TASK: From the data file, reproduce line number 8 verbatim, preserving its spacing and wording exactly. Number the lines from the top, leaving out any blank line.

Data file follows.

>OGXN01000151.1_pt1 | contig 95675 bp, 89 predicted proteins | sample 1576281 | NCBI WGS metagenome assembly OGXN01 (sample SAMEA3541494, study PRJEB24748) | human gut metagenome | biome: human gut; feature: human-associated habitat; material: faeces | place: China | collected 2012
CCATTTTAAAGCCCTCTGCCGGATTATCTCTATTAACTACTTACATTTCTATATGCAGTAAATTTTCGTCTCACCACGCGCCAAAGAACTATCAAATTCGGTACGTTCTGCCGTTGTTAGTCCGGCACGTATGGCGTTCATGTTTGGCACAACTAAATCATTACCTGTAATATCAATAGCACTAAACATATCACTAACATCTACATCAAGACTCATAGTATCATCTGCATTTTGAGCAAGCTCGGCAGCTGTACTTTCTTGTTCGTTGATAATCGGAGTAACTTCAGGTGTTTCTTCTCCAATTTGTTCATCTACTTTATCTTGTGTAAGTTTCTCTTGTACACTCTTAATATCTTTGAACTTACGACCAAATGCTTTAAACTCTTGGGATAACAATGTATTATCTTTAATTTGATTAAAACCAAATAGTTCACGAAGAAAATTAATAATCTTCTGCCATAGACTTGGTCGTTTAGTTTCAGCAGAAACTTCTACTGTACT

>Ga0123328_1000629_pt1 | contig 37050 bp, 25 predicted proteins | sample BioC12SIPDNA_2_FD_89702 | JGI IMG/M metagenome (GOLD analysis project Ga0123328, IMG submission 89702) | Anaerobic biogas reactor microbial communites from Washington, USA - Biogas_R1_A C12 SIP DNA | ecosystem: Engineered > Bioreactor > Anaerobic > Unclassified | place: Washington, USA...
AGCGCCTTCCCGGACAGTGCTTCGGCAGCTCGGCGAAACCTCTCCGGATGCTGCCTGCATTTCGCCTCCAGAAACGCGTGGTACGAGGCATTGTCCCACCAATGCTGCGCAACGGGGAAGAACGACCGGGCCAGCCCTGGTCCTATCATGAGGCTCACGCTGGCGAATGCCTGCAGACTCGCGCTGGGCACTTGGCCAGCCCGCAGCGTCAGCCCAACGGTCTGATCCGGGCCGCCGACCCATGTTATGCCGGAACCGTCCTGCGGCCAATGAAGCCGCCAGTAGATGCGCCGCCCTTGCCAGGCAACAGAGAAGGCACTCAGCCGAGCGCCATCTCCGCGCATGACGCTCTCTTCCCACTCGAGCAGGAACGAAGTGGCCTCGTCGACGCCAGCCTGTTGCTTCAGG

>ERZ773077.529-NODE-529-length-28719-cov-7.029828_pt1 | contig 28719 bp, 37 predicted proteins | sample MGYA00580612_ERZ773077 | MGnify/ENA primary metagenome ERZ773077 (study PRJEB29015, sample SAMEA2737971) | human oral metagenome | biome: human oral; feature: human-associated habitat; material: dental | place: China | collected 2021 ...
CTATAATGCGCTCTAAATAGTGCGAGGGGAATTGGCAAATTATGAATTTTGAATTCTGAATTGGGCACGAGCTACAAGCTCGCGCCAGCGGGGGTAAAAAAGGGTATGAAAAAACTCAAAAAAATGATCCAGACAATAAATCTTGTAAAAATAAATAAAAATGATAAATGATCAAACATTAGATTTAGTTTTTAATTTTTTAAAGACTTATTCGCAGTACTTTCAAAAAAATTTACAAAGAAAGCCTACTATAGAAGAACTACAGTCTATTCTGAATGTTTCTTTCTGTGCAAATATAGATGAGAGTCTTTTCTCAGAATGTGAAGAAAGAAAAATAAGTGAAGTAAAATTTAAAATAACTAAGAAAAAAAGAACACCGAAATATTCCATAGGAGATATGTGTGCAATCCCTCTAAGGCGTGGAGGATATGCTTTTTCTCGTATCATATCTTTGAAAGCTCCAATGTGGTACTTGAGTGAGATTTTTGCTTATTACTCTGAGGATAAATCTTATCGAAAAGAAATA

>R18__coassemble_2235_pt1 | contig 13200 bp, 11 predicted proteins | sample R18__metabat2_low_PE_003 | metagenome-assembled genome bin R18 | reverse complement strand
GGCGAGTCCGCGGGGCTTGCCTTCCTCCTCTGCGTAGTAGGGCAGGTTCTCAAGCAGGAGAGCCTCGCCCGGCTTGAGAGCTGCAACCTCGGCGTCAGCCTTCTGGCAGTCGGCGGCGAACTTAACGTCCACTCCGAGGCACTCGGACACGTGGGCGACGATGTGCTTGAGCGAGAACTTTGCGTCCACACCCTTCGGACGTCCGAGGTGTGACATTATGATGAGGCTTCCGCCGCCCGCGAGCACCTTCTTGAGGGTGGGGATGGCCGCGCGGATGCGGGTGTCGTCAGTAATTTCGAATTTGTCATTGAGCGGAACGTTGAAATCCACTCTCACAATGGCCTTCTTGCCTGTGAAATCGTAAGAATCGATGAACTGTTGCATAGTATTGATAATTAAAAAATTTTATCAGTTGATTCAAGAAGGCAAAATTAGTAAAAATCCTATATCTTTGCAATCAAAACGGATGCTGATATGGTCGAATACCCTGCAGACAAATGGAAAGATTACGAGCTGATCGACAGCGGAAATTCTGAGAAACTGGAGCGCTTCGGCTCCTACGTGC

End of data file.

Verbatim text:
GGCGAGTCCGCGGGGCTTGCCTTCCTCCTCTGCGTAGTAGGGCAGGTTCTCAAGCAGGAGAGCCTCGCCCGGCTTGAGAGCTGCAACCTCGGCGTCAGCCTTCTGGCAGTCGGCGGCGAACTTAACGTCCACTCCGAGGCACTCGGACACGTGGGCGACGATGTGCTTGAGCGAGAACTTTGCGTCCACACCCTTCGGACGTCCGAGGTGTGACATTATGATGAGGCTTCCGCCGCCCGCGAGCACCTTCTTGAGGGTGGGGATGGCCGCGCGGATGCGGGTGTCGTCAGTAATTTCGAATTTGTCATTGAGCGGAACGTTGAAATCCACTCTCACAATGGCCTTCTTGCCTGTGAAATCGTAAGAATCGATGAACTGTTGCATAGTATTGATAATTAAAAAATTTTATCAGTTGATTCAAGAAGGCAAAATTAGTAAAAATCCTATATCTTTGCAATCAAAACGGATGCTGATATGGTCGAATACCCTGCAGACAAATGGAAAGATTACGAGCTGATCGACAGCGGAAATTCTGAGAAACTGGAGCGCTTCGGCTCCTACGTGC